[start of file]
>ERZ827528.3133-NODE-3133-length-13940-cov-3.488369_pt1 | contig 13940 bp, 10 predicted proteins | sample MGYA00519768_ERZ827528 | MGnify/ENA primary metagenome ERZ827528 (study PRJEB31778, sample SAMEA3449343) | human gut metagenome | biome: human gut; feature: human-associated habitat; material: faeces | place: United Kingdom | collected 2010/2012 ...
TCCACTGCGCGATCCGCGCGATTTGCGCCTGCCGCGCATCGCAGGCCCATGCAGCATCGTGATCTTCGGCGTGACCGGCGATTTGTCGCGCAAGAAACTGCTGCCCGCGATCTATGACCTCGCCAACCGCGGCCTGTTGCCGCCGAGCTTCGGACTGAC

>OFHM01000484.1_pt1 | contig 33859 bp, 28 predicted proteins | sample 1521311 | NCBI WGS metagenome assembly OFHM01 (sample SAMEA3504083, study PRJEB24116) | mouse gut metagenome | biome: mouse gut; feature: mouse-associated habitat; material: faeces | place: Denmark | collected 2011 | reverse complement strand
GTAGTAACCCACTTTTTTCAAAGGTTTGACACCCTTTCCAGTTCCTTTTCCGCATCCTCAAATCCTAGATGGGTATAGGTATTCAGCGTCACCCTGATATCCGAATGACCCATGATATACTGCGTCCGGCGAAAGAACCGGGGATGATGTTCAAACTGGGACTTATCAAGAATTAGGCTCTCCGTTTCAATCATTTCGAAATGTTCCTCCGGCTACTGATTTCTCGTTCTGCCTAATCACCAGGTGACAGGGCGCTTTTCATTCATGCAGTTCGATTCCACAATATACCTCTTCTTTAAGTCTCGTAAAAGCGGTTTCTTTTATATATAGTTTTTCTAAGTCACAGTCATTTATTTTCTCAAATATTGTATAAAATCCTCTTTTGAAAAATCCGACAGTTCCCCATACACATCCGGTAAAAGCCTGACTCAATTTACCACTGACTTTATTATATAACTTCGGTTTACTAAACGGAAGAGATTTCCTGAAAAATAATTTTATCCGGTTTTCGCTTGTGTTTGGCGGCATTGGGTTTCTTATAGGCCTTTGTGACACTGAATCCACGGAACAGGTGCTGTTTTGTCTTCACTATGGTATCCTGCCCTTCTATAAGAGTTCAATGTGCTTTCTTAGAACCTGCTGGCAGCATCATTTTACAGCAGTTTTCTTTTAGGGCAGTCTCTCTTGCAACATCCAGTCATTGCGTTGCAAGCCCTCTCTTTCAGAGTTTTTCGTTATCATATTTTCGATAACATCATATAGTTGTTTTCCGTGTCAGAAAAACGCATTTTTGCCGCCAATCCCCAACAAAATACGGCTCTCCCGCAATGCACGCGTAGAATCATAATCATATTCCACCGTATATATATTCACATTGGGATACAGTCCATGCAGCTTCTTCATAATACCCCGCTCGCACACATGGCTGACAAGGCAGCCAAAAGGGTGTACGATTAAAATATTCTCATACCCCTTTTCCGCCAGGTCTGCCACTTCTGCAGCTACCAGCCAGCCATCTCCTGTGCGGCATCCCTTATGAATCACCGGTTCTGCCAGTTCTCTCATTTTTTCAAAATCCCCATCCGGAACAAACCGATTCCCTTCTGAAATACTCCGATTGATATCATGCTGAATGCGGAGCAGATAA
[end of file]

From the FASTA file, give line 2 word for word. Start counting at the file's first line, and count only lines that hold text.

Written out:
TCCACTGCGCGATCCGCGCGATTTGCGCCTGCCGCGCATCGCAGGCCCATGCAGCATCGTGATCTTCGGCGTGACCGGCGATTTGTCGCGCAAGAAACTGCTGCCCGCGATCTATGACCTCGCCAACCGCGGCCTGTTGCCGCCGAGCTTCGGACTGAC